What should I do with the last weekends of summer? Rest? Relax? Play?
Well, if you’re like me, you may be tempted to sit down with the calendar and piles of paper and emails and frenziedly plan for the fall. This time of year is packed and gets more packed by the day! (Can I run screaming now?)
How can we take our wellness into account when we head into planning mode?
- Let’s be realistic about our abilities. There are only 24 hours in a day and we do actually need to sleep during some of them. Are we in a recovery period from illness, degenerative disease, mourning, moving, changing jobs or school, birth of a child, etc.? Any of these require time in themselves. If we have more than one, it requires more time. What kind of time? Time to process. Time to live. Time to think. Time to feel. These things generally don’t happen while running from one activity to another. Be sure to allow plenty of time to recover! Remember that others in your family also need time to recover.
- If we consider our energy level figuratively in terms of adrenal dollars, we can say that each day we start out with $100 to spend. As above, if we are recovering (or need to recover), we may start out each day paying a debt – let’s just say we start out with an interest payment of $20. Now, how are we going to spend the rest of the $80? Are we going to spend impulsively? Are we going to have spending leaks? Are we going to go into greater debt? Are we going to borrow from the future with adrenal stimulation (e.g. caffeine, high stress movies, video games, or even stressful thoughts)? Or, are we going to make a payment toward principal and endeavor to build and support our health? And, are we going to thoughtfully invest our adrenal dollars in what is most important to us?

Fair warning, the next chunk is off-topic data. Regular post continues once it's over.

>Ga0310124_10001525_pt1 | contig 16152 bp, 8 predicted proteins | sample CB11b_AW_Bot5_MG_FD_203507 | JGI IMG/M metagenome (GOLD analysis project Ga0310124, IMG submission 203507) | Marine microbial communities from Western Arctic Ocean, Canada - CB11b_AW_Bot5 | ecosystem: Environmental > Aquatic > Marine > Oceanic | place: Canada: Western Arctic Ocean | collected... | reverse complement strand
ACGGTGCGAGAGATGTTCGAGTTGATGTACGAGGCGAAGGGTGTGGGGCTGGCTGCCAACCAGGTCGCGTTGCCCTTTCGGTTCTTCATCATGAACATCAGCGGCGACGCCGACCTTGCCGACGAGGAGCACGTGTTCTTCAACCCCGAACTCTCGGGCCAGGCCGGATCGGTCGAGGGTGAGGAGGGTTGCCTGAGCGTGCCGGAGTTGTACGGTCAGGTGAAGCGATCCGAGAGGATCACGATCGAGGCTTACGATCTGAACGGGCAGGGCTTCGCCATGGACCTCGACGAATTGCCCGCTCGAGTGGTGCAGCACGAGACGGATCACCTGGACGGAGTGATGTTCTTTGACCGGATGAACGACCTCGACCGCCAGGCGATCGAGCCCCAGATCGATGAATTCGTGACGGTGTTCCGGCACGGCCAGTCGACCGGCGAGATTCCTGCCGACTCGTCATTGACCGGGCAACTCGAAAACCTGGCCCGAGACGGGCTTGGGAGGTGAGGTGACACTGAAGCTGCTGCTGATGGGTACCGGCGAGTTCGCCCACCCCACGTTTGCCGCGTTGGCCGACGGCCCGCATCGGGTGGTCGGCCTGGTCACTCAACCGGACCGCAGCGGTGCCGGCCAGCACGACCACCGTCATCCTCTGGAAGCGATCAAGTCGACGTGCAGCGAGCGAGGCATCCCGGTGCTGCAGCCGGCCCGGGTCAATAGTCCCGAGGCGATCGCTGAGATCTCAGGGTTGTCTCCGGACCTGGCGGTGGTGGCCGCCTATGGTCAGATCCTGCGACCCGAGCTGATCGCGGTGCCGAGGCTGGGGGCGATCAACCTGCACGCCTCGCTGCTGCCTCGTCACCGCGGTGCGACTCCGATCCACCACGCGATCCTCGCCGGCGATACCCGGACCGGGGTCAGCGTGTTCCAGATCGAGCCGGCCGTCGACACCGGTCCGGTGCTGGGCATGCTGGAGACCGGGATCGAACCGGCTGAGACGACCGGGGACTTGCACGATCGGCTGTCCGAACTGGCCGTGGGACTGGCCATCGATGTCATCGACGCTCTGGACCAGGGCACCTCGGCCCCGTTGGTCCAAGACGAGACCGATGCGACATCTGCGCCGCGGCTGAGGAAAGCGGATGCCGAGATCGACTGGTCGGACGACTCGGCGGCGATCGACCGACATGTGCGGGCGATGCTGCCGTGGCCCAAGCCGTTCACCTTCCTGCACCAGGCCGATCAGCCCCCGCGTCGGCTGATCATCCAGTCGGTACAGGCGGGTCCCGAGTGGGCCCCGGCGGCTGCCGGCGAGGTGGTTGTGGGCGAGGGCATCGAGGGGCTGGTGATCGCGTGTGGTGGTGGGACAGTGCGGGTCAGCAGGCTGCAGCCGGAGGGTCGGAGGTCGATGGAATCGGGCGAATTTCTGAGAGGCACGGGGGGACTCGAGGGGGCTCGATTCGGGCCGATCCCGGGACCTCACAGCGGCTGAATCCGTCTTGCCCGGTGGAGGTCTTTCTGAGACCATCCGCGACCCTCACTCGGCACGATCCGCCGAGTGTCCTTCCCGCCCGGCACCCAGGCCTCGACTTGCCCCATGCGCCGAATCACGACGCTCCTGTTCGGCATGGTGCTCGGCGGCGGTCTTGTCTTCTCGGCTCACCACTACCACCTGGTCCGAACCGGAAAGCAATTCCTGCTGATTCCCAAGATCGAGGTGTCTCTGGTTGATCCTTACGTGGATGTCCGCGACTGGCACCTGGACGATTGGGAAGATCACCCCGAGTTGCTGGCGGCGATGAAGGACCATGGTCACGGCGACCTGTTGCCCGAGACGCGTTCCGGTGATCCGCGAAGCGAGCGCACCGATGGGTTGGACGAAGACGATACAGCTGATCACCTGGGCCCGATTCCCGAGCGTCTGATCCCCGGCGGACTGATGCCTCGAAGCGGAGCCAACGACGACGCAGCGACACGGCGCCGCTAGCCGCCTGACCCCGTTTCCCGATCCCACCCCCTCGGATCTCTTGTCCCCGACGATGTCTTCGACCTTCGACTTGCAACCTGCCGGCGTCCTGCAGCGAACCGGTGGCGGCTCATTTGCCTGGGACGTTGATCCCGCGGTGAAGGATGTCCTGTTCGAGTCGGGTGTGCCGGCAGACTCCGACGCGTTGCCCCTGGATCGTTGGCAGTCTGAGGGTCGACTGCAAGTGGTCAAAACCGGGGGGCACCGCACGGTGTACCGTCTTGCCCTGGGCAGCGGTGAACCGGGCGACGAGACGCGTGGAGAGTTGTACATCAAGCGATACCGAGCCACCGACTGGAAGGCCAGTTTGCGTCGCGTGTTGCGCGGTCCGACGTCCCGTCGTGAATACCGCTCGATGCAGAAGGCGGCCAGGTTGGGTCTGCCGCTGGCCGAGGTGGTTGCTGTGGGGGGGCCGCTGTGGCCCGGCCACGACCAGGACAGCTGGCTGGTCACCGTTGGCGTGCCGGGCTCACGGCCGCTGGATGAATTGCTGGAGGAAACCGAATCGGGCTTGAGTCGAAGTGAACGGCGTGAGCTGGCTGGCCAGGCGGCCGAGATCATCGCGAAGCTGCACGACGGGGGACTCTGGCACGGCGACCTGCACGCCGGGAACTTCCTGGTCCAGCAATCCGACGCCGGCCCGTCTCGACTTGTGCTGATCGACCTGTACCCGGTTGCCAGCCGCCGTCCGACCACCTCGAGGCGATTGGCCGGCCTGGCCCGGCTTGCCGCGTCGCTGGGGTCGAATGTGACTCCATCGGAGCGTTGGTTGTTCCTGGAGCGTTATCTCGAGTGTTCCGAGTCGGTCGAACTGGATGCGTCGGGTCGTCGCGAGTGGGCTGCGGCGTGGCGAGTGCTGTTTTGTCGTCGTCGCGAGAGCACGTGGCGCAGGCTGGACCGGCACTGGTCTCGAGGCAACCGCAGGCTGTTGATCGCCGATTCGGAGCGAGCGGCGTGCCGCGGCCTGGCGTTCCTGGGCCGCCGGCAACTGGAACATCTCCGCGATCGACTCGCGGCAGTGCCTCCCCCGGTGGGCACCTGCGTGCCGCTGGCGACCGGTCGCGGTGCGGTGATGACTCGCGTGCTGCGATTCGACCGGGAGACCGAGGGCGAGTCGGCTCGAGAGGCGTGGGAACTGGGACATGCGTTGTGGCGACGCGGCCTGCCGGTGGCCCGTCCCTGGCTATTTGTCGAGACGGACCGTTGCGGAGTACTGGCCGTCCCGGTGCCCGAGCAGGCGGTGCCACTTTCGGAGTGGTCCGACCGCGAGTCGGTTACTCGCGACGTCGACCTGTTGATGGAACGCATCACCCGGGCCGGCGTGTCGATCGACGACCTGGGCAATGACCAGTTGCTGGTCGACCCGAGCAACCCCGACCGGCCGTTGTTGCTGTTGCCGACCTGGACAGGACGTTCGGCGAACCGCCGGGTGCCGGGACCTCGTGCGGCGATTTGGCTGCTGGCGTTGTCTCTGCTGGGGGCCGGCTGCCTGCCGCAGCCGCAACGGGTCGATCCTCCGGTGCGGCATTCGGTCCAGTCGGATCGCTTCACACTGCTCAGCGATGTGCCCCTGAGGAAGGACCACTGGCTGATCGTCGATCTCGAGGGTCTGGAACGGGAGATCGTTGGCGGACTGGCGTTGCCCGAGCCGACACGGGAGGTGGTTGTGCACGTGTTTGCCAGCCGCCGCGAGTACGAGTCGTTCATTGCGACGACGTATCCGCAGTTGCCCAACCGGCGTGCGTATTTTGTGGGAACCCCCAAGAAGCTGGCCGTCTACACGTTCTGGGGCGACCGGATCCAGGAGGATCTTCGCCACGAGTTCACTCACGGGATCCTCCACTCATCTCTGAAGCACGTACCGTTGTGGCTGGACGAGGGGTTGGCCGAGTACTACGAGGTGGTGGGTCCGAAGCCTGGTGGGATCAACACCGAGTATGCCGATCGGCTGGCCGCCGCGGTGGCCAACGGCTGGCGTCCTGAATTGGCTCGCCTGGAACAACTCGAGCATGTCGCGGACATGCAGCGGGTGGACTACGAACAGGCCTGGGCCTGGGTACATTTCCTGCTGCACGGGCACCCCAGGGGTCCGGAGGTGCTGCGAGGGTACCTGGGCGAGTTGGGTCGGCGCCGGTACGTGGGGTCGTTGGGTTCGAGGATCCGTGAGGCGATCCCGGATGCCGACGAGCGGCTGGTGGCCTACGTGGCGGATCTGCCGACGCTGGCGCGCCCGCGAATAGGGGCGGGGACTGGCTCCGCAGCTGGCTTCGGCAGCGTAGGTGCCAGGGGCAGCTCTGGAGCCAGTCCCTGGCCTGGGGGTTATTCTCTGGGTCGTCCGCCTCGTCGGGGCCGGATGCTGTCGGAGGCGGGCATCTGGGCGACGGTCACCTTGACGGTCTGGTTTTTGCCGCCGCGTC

- We need to take the time to recognize what is most important. Have you ever seen the illustration by Stephen Covey in Seven Habits of Highly Effective People about Big Rocks? Basically, each of the things we spend time on is a rock. The important things are big rocks and the unimportant pebbles. We need to fit our rocks into a jar representing our time. If we just react to the many things that happen during our day, we are probably filling our jars with little pebbles, leaving no room for our big rocks. So, we need to place our big rocks in the jar first and then, if there’s time left, fill in with some pebbles. My big rocks are my husband, kids, health, family – oh yeah and prayer! I need to recommit to placing them in my schedule first!
Here’s a fun quote: “Schedule the Big Rocks, don’t sort gravel!” http://www.franklincovey.com/tc/publicworkshops/productivity-workshops/the-5-choices-essentials-1-day A concise list of choices to help find the most important. (Not necessarily recommending the workshop – just liked the list.)
Here’s a blog about how life is not about fitting the most rocks (of whatever size) into your jar! http://www.lifeofasteward.com/coveys-big-rocks-illustration-is-wrong/ (I’m not familiar with this author, so have no idea what the rest of the content is like.)
- Basically, we need to keep our ultimate goals in mind. I endeavor to ask myself when I’m scheduling anything, “Does this help us as a family to meet our goals?” We have goals and needs for the family as a whole and then individual goals and needs for each member. An example that comes to mind for our family is sports. We have a couple of boys who would enjoy sports (we have a couple who wouldn’t). So, we have to ask ourselves, “Does joining this sport meet our goals?” For the boy, yes it would be fun and help him exercise more. For the family, no, it means we’ll be running around two nights a week and most Saturdays for 2 months. As a family, we can’t handle that right now. Are there other ways for our boy to have fun and exercise that we can handle? This may feel like we’re depriving our son of opportunities. However, no matter what we choose, we are depriving him of other opportunities. We can’t do everything!
- Since we can’t do everything, but often try, we need to schedule rest. If it helps you, think of resting as something you’re doing – then there’s less guilt. “What are you doing?” “I’m resting.” A friend of ours said that when she felt the need to rest, she would start a load of laundry and put something in the crockpot. Then, she could say that she was doing laundry and cooking dinner while she took a nap on the couch. It’s not being lazy, it’s taking care of yourself!
So, that brings me back to my original question… What should I do with the last weekends of summer? I will include time to Rest, Relax and Play!